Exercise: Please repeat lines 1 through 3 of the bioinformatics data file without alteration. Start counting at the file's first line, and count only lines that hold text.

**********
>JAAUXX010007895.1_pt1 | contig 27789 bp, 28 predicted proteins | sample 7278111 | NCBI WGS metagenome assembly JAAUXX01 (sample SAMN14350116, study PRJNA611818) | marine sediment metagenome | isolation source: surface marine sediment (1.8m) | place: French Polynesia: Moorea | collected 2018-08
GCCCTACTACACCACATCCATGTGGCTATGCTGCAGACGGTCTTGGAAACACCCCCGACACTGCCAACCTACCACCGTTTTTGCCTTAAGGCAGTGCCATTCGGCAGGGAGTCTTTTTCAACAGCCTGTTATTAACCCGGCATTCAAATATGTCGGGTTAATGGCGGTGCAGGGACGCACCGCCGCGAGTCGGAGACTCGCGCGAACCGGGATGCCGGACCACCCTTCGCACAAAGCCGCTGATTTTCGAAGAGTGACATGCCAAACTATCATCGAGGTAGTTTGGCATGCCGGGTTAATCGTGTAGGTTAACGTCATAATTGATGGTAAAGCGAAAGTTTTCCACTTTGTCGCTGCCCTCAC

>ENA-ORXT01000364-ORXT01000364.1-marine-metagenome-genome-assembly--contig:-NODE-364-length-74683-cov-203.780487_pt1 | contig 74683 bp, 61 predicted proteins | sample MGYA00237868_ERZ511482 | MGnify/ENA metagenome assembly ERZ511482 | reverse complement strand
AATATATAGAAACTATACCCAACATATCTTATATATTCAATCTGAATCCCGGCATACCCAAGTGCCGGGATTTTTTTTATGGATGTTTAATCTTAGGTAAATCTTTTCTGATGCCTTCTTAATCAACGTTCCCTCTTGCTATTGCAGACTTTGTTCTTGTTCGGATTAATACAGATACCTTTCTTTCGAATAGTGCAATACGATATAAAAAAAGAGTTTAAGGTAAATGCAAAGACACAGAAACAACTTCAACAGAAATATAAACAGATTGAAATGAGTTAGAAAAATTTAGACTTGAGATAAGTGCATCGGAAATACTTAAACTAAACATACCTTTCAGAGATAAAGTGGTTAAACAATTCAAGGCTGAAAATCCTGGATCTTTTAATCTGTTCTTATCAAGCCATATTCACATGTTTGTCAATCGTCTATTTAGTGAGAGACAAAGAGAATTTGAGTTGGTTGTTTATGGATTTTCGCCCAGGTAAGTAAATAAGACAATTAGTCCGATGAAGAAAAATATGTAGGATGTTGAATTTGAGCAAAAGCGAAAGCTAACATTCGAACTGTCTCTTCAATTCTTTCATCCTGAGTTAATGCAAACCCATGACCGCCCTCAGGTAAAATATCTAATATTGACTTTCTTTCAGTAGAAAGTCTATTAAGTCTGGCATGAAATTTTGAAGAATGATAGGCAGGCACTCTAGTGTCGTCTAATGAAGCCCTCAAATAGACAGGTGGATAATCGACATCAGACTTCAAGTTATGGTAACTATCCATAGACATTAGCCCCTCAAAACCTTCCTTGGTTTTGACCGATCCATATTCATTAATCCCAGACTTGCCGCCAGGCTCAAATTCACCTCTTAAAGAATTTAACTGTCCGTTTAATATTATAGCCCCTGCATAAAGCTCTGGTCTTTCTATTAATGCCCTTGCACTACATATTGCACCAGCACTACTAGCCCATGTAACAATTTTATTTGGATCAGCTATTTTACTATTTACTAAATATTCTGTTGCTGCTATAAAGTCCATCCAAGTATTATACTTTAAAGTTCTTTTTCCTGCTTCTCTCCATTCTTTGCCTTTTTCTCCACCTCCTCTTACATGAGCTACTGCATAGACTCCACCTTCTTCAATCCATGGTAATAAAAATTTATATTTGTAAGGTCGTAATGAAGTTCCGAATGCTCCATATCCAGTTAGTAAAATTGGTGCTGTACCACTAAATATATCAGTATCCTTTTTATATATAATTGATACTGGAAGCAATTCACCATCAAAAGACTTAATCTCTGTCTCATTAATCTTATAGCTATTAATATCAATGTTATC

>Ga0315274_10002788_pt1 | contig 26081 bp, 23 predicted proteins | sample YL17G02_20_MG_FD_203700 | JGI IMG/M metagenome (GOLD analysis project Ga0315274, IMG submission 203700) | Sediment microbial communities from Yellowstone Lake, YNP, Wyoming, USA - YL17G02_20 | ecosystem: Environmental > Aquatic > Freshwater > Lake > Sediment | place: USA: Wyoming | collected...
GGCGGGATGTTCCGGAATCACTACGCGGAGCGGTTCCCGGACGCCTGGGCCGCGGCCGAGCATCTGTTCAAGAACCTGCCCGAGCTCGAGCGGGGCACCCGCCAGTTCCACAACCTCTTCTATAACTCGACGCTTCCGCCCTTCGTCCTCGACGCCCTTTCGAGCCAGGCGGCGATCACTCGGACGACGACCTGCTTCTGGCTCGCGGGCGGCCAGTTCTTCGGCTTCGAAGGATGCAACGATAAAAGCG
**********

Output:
>JAAUXX010007895.1_pt1 | contig 27789 bp, 28 predicted proteins | sample 7278111 | NCBI WGS metagenome assembly JAAUXX01 (sample SAMN14350116, study PRJNA611818) | marine sediment metagenome | isolation source: surface marine sediment (1.8m) | place: French Polynesia: Moorea | collected 2018-08
GCCCTACTACACCACATCCATGTGGCTATGCTGCAGACGGTCTTGGAAACACCCCCGACACTGCCAACCTACCACCGTTTTTGCCTTAAGGCAGTGCCATTCGGCAGGGAGTCTTTTTCAACAGCCTGTTATTAACCCGGCATTCAAATATGTCGGGTTAATGGCGGTGCAGGGACGCACCGCCGCGAGTCGGAGACTCGCGCGAACCGGGATGCCGGACCACCCTTCGCACAAAGCCGCTGATTTTCGAAGAGTGACATGCCAAACTATCATCGAGGTAGTTTGGCATGCCGGGTTAATCGTGTAGGTTAACGTCATAATTGATGGTAAAGCGAAAGTTTTCCACTTTGTCGCTGCCCTCAC

>ENA-ORXT01000364-ORXT01000364.1-marine-metagenome-genome-assembly--contig:-NODE-364-length-74683-cov-203.780487_pt1 | contig 74683 bp, 61 predicted proteins | sample MGYA00237868_ERZ511482 | MGnify/ENA metagenome assembly ERZ511482 | reverse complement strand